Although I’ve already made my peace with the fact that remakes are unavoidable these days, I still find myself groaning every time a new one is announced. However, that wasn’t really the case for the new remake of Brian DePalma’s CARRIE. Upon learning that Julianne Moore would be the abusive uber-religious mother, and that Chloe Grace Moretz would be the titular telepath, I was almost immediately on board for this redo.
But what changes would they make? What improvements, if any, could or would be implemented? Well quite honestly, almost nothing has been changed: If you’ve seen the original, then you’ve already seen this remake. All of the key scenes from the 1976 film are here but have now been updated to be more easily digested by today’s audiences. There are a few minor differences (e.g. Carrie’s near fatal birth is shown in the opening moments of the film), but overall, there’s nothing new brought to the table here.
For those of you who haven’t seen the original (or the 2002 remake), CARRIE is adapted from a Stephen King novel of the same name. The film centers around Carrie White, a young teenage outcast that is bullied at school, and abused at home by her insane mother. Shortly after her fellow schoolmates mock her in the locker room during her first menstrual period (and upload a video of her subsequent meltdown onto the web), Carrie discovers that she has telekinetic abilities.
She begins hitting the books in the library to learn more of her secret gift, and begins honing her powers. In the meantime, the girls that tormented Carrie are punished by their Phys-Ed teacher. Most of them atone for their cruel act, but one girl named Chris Hargensen (played with exquisitely evil bitchiness by Portia Doubleday) refuses to yield, and is banned from going to prom. Naturally she is none to pleased, so she swears vengeance upon poor Carrie.
Another one of Carrie’s tormentors, Sue Snell (Gabrielle Wilde), feels guilty for the tampon fusillade, so she skips out on prom and talks her boyfriend Tommy (Ansel Elgort) into taking Carrie instead. Carrie eventually accepts (despite pleas from her mother to stay home and pray for forgiveness) and the rest of the film plays out exactly as you expect it to.
Carrie attends the prom, gets doused in freshly harvested pig’s blood, then goes on a violent, telekinetic rampage. However, she doesn’t wipe out the entire senior class and staff of her alma mater on prom night, as her character did in the original movie.
Instead, her destructive powers are aimed at those who are directly responsible for her emotional pain. Though satisfying, this provides for a much less ballsier climax to this tale. That’s why, for sheer shock value, the final act of DePalma’s version trumps this new retelling.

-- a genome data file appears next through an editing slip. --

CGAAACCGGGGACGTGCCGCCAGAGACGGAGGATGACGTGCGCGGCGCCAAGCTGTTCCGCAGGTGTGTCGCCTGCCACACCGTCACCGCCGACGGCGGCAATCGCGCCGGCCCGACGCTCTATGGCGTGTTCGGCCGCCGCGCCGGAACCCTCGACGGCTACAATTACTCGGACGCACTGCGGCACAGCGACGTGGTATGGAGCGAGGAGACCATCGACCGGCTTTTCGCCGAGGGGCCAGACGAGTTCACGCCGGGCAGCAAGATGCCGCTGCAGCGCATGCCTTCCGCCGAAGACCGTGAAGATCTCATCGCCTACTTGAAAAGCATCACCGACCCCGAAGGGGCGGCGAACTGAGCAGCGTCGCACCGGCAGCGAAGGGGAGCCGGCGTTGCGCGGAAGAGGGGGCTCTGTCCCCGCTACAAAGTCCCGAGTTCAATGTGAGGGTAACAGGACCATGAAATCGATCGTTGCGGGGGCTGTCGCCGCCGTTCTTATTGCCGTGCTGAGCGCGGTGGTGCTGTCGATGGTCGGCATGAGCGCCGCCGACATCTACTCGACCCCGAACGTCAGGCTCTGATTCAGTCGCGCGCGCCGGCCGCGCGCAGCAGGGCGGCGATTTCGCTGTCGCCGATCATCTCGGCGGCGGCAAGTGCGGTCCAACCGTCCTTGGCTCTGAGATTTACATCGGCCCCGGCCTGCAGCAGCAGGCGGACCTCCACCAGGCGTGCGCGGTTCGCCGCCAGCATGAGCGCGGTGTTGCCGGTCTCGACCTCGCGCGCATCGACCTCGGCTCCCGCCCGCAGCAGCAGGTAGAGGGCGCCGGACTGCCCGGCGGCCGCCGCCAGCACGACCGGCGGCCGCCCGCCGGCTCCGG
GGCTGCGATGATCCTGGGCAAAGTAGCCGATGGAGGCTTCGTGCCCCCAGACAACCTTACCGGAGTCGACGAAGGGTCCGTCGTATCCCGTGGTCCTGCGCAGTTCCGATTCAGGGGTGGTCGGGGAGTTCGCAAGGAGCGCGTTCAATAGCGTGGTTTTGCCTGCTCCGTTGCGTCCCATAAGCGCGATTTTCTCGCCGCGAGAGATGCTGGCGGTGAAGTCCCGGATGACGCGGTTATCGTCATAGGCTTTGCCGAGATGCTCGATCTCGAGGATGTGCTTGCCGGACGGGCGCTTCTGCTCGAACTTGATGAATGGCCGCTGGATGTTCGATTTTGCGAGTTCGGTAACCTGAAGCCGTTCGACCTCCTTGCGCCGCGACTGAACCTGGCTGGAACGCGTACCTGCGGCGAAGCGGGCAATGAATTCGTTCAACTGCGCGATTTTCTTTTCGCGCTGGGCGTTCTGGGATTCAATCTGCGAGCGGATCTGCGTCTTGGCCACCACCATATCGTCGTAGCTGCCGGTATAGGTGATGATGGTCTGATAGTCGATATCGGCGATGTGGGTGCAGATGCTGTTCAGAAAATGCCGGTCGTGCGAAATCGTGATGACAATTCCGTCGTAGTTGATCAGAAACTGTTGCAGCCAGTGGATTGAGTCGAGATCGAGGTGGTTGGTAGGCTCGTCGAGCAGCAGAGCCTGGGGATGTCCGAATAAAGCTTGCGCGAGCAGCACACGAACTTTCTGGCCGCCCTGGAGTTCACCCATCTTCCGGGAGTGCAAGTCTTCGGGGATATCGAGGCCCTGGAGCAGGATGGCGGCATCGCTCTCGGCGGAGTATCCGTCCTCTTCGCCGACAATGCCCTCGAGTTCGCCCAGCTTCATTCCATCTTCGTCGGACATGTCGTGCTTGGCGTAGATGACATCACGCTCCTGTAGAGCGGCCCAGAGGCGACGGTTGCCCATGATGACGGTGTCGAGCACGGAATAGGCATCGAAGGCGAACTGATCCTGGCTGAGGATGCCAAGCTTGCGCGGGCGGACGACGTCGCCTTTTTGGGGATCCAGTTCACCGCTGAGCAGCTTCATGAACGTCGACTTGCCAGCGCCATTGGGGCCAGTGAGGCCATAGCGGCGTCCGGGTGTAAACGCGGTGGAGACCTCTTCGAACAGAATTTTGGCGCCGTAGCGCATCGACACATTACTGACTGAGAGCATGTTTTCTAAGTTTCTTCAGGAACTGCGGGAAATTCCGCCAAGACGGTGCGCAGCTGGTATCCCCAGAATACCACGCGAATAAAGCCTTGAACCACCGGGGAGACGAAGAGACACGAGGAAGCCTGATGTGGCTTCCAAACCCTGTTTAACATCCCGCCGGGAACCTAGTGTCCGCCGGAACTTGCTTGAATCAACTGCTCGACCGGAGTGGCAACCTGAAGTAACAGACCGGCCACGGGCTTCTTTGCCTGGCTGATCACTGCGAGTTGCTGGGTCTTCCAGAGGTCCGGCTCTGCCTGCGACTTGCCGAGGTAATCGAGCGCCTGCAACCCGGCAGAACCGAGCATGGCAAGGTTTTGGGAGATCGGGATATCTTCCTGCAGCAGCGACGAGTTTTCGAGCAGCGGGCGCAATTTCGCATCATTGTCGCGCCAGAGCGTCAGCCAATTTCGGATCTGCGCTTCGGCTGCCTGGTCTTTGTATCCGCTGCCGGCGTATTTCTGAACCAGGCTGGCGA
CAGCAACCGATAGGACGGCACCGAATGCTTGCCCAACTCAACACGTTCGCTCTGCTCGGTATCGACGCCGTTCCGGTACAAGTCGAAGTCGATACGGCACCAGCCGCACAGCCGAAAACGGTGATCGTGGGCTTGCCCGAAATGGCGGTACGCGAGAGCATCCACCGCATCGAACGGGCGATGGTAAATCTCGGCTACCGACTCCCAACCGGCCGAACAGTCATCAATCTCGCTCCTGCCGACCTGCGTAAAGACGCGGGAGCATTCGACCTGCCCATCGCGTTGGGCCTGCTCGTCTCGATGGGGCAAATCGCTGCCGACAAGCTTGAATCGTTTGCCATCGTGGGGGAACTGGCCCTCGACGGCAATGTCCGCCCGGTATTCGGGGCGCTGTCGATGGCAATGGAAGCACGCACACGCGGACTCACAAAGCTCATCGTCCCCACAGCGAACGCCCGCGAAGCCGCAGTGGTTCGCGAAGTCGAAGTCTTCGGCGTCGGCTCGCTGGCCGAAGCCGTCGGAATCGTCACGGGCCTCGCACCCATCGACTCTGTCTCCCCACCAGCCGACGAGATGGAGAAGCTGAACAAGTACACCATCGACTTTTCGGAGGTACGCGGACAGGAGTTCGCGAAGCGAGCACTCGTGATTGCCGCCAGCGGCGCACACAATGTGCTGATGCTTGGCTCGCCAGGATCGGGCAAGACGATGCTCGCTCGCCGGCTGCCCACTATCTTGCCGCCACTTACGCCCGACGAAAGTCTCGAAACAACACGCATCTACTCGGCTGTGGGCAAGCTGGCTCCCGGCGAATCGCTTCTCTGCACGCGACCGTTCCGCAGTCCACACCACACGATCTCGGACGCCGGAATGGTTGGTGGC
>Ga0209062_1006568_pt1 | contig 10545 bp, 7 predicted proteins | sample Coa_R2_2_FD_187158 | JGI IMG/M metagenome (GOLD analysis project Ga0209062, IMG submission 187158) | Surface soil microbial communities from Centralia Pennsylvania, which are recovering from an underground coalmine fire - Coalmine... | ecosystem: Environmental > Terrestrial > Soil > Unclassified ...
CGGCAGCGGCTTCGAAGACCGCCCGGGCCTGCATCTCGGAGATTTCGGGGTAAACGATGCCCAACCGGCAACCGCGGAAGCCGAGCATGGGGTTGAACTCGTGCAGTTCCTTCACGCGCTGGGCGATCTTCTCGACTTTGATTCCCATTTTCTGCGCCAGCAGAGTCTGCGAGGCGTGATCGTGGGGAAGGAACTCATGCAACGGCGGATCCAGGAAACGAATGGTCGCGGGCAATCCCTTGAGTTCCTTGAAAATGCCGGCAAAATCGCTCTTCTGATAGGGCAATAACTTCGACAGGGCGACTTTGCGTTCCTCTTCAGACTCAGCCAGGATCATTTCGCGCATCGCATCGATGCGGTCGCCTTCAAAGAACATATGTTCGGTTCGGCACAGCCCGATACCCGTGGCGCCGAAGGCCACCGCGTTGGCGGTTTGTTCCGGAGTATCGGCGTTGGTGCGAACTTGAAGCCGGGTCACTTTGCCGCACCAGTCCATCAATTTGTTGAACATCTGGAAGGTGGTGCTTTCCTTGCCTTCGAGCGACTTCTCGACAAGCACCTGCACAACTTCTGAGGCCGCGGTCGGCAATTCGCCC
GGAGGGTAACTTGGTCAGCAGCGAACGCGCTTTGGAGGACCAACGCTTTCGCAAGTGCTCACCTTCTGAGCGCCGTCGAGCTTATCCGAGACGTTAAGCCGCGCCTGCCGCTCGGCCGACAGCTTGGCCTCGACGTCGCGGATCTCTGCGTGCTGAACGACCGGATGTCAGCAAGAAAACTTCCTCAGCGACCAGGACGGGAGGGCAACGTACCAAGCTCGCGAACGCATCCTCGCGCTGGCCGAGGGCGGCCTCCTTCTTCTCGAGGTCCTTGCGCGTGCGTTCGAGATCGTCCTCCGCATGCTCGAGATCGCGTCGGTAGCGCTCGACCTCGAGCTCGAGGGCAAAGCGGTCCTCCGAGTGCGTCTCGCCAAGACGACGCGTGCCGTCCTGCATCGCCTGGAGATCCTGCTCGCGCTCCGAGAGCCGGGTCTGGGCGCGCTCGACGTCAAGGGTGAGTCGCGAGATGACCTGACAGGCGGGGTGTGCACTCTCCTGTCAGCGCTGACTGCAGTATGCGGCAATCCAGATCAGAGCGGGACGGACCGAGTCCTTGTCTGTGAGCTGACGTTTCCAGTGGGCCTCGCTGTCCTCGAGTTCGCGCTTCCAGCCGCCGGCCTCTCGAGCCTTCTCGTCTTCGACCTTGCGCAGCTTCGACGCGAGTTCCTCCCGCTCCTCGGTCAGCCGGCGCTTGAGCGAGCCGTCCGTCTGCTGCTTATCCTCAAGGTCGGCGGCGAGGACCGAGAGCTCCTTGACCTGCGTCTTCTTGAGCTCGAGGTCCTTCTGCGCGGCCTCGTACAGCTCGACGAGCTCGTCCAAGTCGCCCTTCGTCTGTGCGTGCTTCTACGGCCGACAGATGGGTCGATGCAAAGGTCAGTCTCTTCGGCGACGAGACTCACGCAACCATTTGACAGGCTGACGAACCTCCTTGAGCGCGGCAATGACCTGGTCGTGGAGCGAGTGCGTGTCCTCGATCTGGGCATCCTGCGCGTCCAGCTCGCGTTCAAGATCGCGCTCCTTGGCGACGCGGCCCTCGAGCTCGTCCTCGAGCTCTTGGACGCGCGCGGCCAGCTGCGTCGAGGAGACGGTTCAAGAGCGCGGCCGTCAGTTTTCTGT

As far as remakes go, CARRIE is one of the better ones I’ve seen in recent years. The casting for the film is superb: Julianne Moore makes Margaret White a rather unsettling yet sympathetic character. It’s implied that she was raped (which resulted in Carrie) and was so completely unable to deal with it, that she turned to religion to cope.
However, she doesn’t follow the “the good book” as we know it. She twists the words and teachings of The Bible into a playbook against the sins of the flesh. She’s actually a pretty tragic character… until she picks up a butcher knife and tries to end her daughter’s life.
Then there’s Chloe Grace Moretz, who does a fantastic job as Carrie. She totally sells the pain, anguish, and fear of a helpless young girl that is victimized by others. She also pulls off a great performance as a terrifying force of nature after she is showered in swine ichor. Chloe is a talented actress with a wide range, and she hits it out of the park in this movie.
I also have to give some credit to newcomer Ansel Elgort. According to IMDB (the not always reliable site scribes like myself frequently use for reference), CARRIE is his first notable acting gig, and I have to say that he did a great job. He’s funny and likeable and I look forward to seeing him in more films.
Overall, I was pretty satisfied with CARRIE and have recommended it to others (mainly younger folks who may have missed out on the original, its sequel, and made for TV remake), but I have to say I was disappointed that the screenwriters and filmmakers didn’t totally make this film their own. A remake should improve upon the concept from original film and bring something new to the story. There’s no effort to do that here at all.
Still, CARRIE is a well-made movie that succeeds way more often than it fails. Though it’s mainly just an updated retread, I enjoyed this tale of telekinetic vengeance and award it with: